Ultra Trail Mt Fuji (UTMF): Chris Pickering
Chris Pickering is a Brit living in Niseko, Japan. He’s really learned to embrace running no matter the weather outside, including 50cm of snow. He also shares his interesting never fail nutrition supplement.
What's the name of the race? Ultra Trail Mount Fuji
What made you sign up for this race? Terrain, location, recommendation? It's probably the major 100 mile race in Japan. I had enough ITRA points to enter and it's a lottery to get chosen so I thought I would enter regardless and see if I got picked. I did, so thought I'd give it a go!
I've done a few 80-110km trail races and run them pretty well, but I dropped out of my first 100 mile race last September around 105km in. Oddly (for me) the reason was that I got so sleepy and just wanted to close my eyes...so this felt like revenge!
I'm interested in nice hilly trails really and the fact this had 2,500 racers and was here in Japan made it all the more interesting for me.
How far was the current race? Was it a new distance? The race was scheduled to be 165km - just over 100 miles. But (spoiler alert) due to extreme weather it ended up being shortened. I made it to 140km before the course was closed... so a new distance for me!
What was the elevation gains? Over 165km the gain was 7,942m. My Garmin had me at 6,679m when I reached the end of 140km.
Can you describe the terrain? Buttery trails, basically rock climbing? The first 30km is a relatively smooth mix of fire roads and single track through cuts in the woods. Then the climbing begins! I would say that the vast majority of the course was single track and fairly technical ascending and descending. Some places were pretty rocky and involved a few ropes for holding, but mostly it was soft ground. Unfortunately due to the weather that turned into serious mud and some of the descents were epic mud slides! Into and out of some of the aid stations there were some sections of road as well which were gently sloping in most cases and possible to run.
Along the ridge lines it was also possible to run - I'm sure the views would have been incredible if we weren't running in fog :-)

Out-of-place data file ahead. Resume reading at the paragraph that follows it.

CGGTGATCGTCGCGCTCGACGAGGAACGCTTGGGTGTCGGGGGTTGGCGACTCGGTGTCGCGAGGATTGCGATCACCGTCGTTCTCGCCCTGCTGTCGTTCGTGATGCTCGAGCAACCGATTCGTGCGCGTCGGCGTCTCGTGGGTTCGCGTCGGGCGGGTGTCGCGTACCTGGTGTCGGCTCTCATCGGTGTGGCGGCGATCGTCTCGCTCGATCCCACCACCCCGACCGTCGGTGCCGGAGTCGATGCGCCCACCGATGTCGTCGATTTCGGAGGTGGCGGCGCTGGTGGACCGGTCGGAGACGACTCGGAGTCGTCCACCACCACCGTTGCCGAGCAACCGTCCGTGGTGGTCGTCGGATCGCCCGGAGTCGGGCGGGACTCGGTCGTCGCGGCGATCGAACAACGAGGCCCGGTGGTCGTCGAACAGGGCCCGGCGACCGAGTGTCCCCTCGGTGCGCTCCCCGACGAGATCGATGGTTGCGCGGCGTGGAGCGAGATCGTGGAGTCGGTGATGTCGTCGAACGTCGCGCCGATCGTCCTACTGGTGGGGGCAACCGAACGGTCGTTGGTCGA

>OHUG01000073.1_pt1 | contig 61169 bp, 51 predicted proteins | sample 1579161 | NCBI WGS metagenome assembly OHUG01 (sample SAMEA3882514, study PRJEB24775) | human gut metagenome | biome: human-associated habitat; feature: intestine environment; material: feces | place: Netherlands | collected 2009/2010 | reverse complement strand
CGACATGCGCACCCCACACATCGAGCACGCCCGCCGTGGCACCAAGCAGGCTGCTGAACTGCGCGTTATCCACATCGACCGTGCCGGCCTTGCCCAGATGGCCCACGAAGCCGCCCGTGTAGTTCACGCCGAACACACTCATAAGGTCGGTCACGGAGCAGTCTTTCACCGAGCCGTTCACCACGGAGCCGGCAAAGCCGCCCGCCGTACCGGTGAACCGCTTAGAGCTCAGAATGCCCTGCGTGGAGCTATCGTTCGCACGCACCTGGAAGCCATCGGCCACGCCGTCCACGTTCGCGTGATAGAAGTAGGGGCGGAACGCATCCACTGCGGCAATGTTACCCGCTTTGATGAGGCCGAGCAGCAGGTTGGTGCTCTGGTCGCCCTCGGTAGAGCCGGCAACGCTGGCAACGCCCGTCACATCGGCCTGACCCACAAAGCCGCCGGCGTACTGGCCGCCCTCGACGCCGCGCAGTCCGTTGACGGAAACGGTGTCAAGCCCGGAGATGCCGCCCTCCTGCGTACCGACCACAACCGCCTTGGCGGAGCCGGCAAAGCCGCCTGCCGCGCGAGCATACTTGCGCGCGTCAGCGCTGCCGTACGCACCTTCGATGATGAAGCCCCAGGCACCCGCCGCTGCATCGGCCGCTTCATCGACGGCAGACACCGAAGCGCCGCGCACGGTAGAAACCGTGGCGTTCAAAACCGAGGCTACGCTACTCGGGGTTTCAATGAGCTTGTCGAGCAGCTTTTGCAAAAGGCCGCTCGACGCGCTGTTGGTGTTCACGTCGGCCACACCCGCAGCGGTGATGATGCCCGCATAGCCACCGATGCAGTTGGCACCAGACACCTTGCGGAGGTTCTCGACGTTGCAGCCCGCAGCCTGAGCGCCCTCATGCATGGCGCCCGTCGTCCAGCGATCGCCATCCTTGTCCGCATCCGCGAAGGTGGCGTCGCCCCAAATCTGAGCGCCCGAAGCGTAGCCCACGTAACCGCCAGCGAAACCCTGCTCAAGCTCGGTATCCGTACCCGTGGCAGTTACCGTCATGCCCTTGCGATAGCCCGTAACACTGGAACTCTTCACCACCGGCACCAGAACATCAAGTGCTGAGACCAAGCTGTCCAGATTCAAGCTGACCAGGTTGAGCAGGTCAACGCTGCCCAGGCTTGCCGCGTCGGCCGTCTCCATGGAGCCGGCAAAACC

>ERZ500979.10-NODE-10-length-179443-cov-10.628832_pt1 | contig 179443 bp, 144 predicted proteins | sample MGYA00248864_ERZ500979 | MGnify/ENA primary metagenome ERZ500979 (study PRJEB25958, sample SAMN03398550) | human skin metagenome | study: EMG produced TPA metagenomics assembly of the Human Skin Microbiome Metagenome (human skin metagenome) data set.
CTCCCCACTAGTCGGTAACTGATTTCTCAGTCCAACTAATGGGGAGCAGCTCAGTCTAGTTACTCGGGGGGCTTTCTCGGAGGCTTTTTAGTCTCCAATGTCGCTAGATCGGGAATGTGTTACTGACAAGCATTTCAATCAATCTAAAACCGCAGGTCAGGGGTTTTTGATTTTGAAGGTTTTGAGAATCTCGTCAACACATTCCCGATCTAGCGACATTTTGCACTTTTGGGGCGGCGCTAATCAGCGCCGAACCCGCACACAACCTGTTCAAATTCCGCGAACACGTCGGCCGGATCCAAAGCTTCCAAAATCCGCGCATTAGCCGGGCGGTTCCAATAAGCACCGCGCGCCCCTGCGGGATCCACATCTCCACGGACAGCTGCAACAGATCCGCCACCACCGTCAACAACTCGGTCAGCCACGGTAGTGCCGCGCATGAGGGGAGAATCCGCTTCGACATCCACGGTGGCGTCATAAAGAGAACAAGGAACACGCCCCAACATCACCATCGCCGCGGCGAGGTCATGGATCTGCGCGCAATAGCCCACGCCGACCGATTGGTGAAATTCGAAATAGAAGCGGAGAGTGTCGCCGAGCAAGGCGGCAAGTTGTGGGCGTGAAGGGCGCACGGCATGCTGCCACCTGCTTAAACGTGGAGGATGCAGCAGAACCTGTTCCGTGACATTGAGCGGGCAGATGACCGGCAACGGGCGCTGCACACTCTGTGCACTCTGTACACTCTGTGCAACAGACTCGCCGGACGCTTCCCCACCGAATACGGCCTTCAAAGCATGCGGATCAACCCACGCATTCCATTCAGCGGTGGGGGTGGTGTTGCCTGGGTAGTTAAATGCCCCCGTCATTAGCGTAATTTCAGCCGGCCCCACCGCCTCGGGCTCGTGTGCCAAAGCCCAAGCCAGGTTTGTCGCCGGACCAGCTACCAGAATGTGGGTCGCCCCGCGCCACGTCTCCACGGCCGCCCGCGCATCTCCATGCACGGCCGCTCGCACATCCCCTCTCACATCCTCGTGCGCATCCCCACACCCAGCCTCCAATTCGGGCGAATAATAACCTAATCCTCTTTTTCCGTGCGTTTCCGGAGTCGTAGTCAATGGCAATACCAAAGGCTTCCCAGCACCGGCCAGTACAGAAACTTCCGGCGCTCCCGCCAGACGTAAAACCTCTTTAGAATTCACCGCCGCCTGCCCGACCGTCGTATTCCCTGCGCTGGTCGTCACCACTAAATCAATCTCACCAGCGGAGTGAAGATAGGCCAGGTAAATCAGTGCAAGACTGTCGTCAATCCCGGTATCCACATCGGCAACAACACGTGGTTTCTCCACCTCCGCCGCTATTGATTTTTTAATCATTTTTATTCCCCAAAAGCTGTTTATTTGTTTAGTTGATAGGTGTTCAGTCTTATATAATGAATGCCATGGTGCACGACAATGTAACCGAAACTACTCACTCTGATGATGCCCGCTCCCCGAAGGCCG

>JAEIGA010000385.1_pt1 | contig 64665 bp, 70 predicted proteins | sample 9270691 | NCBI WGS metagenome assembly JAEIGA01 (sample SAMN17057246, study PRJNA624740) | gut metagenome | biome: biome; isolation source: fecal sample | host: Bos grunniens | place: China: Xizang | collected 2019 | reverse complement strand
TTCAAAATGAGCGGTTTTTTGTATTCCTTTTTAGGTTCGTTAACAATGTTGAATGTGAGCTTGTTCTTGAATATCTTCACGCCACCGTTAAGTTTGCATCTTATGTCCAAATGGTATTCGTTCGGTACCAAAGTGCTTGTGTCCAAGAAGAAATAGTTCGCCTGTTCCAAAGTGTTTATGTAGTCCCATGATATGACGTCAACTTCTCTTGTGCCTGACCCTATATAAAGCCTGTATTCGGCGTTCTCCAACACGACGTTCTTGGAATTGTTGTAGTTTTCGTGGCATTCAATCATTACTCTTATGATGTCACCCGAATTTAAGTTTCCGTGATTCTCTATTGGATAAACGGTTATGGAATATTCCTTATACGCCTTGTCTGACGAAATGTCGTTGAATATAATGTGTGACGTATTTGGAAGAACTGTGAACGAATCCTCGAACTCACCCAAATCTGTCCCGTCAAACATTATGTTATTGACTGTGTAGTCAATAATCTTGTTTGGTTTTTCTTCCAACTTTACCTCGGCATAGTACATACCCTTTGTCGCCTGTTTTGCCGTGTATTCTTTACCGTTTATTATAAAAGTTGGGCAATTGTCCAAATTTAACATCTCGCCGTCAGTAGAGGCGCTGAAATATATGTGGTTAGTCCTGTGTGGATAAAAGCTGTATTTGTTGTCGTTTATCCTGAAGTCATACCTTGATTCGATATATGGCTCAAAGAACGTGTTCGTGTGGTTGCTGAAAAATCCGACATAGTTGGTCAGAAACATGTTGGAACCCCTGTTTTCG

How long have you been running consistently? I ran a lot at school until I was about 19 years old. Then took a break to drink beer and play football (soccer!) for about 10 years. I did my first marathon aged 29 and in the last 10 years have got myself fit enough to run a marathon each year. I only got into trail running from about 2017 though and did my first trail ultra that year. I live in Niseko which is in the northern island of Japan (Hokkaido). Our mountains, roads and trails are covered in snow for about 6 months a year as Niseko received about 15metres of snow every winter on average. But over the last few years I've enjoyed getting out basically every day regardless of the weather and trotting around in the snow, sun, mud or rain! Running in 50cm of fresh powder snow is decent training even if I struggle to get much vertical training in during the winter.
What did you eat the most at the aid stations? Just gels? What kind? I had a crew for the first time ever! My girlfriend and a friend from work both made the trip with me. So at A2, A4, A5 and A7 they were there with some supplies and dry clothes. Mainly I took on more water and some energy drinks - I'm a big fan of Skratch as an energy source (both drink and chews). I'm not a fan of gels really, so I ate some chocolate, some fruit, some bread etc. My secret weapon though is a "crisp sandwich". Basically a packet of crisps (potato chips) in between two slices of white bread... must be a British thing! It's a bit dry so a good opportunity to wash it down with some coke!
High moment? I took at nap at A6 (see low moment below) and waking up after 40 minutes I felt like a new man. As I started running again and my brain caught up with my body, I knew in my mind I could make it. I also felt pretty good at the finish - even though it wasn't 100 miles I had completed the shortened race and was amazed to find out I finished 192nd out of 2,500 starters!